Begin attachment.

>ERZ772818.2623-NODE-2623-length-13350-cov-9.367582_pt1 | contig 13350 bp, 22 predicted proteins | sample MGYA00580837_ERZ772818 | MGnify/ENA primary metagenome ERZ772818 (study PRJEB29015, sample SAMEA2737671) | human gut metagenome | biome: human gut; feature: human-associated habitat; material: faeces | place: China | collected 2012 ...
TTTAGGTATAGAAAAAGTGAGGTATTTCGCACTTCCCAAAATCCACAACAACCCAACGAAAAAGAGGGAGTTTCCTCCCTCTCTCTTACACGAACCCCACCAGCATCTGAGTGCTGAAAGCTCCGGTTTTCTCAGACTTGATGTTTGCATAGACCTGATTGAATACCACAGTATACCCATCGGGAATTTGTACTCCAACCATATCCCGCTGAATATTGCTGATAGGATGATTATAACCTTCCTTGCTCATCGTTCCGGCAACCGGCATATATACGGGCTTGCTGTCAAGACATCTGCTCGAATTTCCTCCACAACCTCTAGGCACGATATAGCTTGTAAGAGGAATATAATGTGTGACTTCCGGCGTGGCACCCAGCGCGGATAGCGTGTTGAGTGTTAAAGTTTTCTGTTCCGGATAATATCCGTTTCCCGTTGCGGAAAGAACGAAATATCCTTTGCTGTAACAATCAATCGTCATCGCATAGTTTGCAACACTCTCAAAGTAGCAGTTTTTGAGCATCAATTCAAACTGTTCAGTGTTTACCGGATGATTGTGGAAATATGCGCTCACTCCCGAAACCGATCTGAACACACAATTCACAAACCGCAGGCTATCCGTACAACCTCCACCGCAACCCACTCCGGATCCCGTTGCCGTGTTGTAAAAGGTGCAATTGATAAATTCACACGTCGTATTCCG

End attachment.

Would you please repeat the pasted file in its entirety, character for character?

>ERZ772818.2623-NODE-2623-length-13350-cov-9.367582_pt1 | contig 13350 bp, 22 predicted proteins | sample MGYA00580837_ERZ772818 | MGnify/ENA primary metagenome ERZ772818 (study PRJEB29015, sample SAMEA2737671) | human gut metagenome | biome: human gut; feature: human-associated habitat; material: faeces | place: China | collected 2012 ...
TTTAGGTATAGAAAAAGTGAGGTATTTCGCACTTCCCAAAATCCACAACAACCCAACGAAAAAGAGGGAGTTTCCTCCCTCTCTCTTACACGAACCCCACCAGCATCTGAGTGCTGAAAGCTCCGGTTTTCTCAGACTTGATGTTTGCATAGACCTGATTGAATACCACAGTATACCCATCGGGAATTTGTACTCCAACCATATCCCGCTGAATATTGCTGATAGGATGATTATAACCTTCCTTGCTCATCGTTCCGGCAACCGGCATATATACGGGCTTGCTGTCAAGACATCTGCTCGAATTTCCTCCACAACCTCTAGGCACGATATAGCTTGTAAGAGGAATATAATGTGTGACTTCCGGCGTGGCACCCAGCGCGGATAGCGTGTTGAGTGTTAAAGTTTTCTGTTCCGGATAATATCCGTTTCCCGTTGCGGAAAGAACGAAATATCCTTTGCTGTAACAATCAATCGTCATCGCATAGTTTGCAACACTCTCAAAGTAGCAGTTTTTGAGCATCAATTCAAACTGTTCAGTGTTTACCGGATGATTGTGGAAATATGCGCTCACTCCCGAAACCGATCTGAACACACAATTCACAAACCGCAGGCTATCCGTACAACCTCCACCGCAACCCACTCCGGATCCCGTTGCCGTGTTGTAAAAGGTGCAATTGATAAATTCACACGTCGTATTCCG